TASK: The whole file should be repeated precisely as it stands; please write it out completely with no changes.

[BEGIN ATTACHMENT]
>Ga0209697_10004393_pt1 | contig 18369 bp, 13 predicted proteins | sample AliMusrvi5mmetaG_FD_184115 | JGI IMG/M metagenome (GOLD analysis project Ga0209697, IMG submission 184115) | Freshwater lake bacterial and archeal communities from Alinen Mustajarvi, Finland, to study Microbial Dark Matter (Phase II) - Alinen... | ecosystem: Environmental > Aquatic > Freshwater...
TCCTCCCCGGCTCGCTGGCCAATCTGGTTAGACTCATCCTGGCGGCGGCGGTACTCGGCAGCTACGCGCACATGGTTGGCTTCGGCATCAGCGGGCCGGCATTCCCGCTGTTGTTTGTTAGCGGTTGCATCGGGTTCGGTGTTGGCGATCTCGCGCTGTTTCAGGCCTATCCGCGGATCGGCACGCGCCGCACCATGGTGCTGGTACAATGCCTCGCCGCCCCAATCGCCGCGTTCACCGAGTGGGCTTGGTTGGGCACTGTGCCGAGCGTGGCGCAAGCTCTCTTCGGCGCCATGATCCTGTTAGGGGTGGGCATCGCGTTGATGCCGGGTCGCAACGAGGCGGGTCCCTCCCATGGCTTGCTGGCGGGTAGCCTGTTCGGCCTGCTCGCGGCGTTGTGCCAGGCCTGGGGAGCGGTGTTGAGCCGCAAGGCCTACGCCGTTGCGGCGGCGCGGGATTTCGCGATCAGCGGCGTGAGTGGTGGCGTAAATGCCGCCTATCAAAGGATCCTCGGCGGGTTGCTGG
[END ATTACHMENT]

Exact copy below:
>Ga0209697_10004393_pt1 | contig 18369 bp, 13 predicted proteins | sample AliMusrvi5mmetaG_FD_184115 | JGI IMG/M metagenome (GOLD analysis project Ga0209697, IMG submission 184115) | Freshwater lake bacterial and archeal communities from Alinen Mustajarvi, Finland, to study Microbial Dark Matter (Phase II) - Alinen... | ecosystem: Environmental > Aquatic > Freshwater...
TCCTCCCCGGCTCGCTGGCCAATCTGGTTAGACTCATCCTGGCGGCGGCGGTACTCGGCAGCTACGCGCACATGGTTGGCTTCGGCATCAGCGGGCCGGCATTCCCGCTGTTGTTTGTTAGCGGTTGCATCGGGTTCGGTGTTGGCGATCTCGCGCTGTTTCAGGCCTATCCGCGGATCGGCACGCGCCGCACCATGGTGCTGGTACAATGCCTCGCCGCCCCAATCGCCGCGTTCACCGAGTGGGCTTGGTTGGGCACTGTGCCGAGCGTGGCGCAAGCTCTCTTCGGCGCCATGATCCTGTTAGGGGTGGGCATCGCGTTGATGCCGGGTCGCAACGAGGCGGGTCCCTCCCATGGCTTGCTGGCGGGTAGCCTGTTCGGCCTGCTCGCGGCGTTGTGCCAGGCCTGGGGAGCGGTGTTGAGCCGCAAGGCCTACGCCGTTGCGGCGGCGCGGGATTTCGCGATCAGCGGCGTGAGTGGTGGCGTAAATGCCGCCTATCAAAGGATCCTCGGCGGGTTGCTGG